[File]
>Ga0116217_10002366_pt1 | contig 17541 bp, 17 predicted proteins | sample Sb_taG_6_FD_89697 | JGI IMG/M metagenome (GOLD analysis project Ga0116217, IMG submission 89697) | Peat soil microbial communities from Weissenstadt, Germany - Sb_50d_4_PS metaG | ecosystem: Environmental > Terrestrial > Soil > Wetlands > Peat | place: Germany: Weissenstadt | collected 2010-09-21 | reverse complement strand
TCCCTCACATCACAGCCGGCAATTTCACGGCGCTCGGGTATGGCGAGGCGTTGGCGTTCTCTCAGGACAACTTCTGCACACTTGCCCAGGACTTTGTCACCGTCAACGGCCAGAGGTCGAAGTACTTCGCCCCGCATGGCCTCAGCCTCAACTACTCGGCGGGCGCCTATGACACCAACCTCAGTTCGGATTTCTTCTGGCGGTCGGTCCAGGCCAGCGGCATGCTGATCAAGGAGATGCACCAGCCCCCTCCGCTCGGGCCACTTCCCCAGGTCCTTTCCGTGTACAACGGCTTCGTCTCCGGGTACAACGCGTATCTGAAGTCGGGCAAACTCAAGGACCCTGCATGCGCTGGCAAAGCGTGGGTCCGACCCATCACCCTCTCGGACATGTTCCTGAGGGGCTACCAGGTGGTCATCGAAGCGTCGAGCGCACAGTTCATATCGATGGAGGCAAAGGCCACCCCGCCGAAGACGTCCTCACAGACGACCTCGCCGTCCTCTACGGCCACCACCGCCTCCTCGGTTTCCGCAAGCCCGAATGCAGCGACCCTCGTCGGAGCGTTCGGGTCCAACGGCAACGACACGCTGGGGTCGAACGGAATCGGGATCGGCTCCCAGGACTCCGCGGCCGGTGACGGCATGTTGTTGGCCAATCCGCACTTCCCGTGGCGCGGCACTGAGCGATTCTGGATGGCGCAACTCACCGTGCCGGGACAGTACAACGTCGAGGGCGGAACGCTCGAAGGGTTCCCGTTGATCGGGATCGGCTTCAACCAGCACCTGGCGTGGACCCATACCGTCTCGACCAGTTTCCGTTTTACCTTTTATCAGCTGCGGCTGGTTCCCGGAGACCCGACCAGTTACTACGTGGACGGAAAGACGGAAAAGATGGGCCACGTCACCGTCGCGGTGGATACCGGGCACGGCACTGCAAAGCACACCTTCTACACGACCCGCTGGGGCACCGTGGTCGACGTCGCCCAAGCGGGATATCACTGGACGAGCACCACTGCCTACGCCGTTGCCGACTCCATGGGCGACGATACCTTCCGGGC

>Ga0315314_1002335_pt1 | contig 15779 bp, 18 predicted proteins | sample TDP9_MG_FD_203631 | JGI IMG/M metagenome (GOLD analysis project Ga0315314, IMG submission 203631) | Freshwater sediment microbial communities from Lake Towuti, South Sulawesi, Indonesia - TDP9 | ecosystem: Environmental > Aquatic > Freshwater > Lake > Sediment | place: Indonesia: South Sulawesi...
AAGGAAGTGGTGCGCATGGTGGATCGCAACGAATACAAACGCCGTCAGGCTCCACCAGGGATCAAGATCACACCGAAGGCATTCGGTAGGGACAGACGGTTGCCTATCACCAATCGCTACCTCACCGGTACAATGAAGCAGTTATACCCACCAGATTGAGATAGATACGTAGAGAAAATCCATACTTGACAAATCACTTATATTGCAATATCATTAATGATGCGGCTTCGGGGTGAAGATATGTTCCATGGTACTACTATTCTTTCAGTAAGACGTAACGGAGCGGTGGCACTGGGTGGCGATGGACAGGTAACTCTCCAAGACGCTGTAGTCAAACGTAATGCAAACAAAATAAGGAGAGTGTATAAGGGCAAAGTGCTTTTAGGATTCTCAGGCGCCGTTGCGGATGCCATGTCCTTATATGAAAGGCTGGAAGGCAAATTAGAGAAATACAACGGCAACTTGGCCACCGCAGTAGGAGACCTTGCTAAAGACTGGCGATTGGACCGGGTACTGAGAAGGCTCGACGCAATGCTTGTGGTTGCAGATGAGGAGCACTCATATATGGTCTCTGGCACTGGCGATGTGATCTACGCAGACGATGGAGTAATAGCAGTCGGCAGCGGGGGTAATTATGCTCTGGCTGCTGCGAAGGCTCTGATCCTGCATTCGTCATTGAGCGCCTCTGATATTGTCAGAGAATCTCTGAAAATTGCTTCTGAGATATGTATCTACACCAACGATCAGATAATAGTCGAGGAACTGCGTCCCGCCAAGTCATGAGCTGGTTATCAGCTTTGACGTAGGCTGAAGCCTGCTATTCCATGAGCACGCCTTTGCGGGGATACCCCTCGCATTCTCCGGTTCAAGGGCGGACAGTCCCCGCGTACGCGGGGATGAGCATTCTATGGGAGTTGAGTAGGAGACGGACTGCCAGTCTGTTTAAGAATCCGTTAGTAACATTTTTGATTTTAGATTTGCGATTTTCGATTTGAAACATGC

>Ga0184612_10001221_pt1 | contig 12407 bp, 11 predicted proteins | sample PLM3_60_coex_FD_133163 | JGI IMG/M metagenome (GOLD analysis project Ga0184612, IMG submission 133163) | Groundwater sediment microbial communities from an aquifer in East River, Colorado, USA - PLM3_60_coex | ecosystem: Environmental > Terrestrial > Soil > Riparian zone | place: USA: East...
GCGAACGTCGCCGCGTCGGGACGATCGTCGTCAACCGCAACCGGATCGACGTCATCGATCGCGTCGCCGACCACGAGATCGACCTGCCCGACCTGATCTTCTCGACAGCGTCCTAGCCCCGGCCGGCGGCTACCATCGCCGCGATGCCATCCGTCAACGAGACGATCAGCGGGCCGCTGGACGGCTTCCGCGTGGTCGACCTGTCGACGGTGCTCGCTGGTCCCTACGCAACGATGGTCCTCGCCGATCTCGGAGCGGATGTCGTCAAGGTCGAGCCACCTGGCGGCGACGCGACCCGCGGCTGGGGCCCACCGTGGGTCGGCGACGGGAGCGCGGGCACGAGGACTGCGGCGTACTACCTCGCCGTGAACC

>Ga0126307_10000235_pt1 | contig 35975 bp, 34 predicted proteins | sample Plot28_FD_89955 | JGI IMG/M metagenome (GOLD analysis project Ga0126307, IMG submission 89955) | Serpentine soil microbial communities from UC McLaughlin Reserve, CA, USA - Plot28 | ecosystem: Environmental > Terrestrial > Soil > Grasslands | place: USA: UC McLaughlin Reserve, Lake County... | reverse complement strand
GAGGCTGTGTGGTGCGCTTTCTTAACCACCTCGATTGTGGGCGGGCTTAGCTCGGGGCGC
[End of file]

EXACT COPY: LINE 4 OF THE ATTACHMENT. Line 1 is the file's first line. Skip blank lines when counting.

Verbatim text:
AAGGAAGTGGTGCGCATGGTGGATCGCAACGAATACAAACGCCGTCAGGCTCCACCAGGGATCAAGATCACACCGAAGGCATTCGGTAGGGACAGACGGTTGCCTATCACCAATCGCTACCTCACCGGTACAATGAAGCAGTTATACCCACCAGATTGAGATAGATACGTAGAGAAAATCCATACTTGACAAATCACTTATATTGCAATATCATTAATGATGCGGCTTCGGGGTGAAGATATGTTCCATGGTACTACTATTCTTTCAGTAAGACGTAACGGAGCGGTGGCACTGGGTGGCGATGGACAGGTAACTCTCCAAGACGCTGTAGTCAAACGTAATGCAAACAAAATAAGGAGAGTGTATAAGGGCAAAGTGCTTTTAGGATTCTCAGGCGCCGTTGCGGATGCCATGTCCTTATATGAAAGGCTGGAAGGCAAATTAGAGAAATACAACGGCAACTTGGCCACCGCAGTAGGAGACCTTGCTAAAGACTGGCGATTGGACCGGGTACTGAGAAGGCTCGACGCAATGCTTGTGGTTGCAGATGAGGAGCACTCATATATGGTCTCTGGCACTGGCGATGTGATCTACGCAGACGATGGAGTAATAGCAGTCGGCAGCGGGGGTAATTATGCTCTGGCTGCTGCGAAGGCTCTGATCCTGCATTCGTCATTGAGCGCCTCTGATATTGTCAGAGAATCTCTGAAAATTGCTTCTGAGATATGTATCTACACCAACGATCAGATAATAGTCGAGGAACTGCGTCCCGCCAAGTCATGAGCTGGTTATCAGCTTTGACGTAGGCTGAAGCCTGCTATTCCATGAGCACGCCTTTGCGGGGATACCCCTCGCATTCTCCGGTTCAAGGGCGGACAGTCCCCGCGTACGCGGGGATGAGCATTCTATGGGAGTTGAGTAGGAGACGGACTGCCAGTCTGTTTAAGAATCCGTTAGTAACATTTTTGATTTTAGATTTGCGATTTTCGATTTGAAACATGC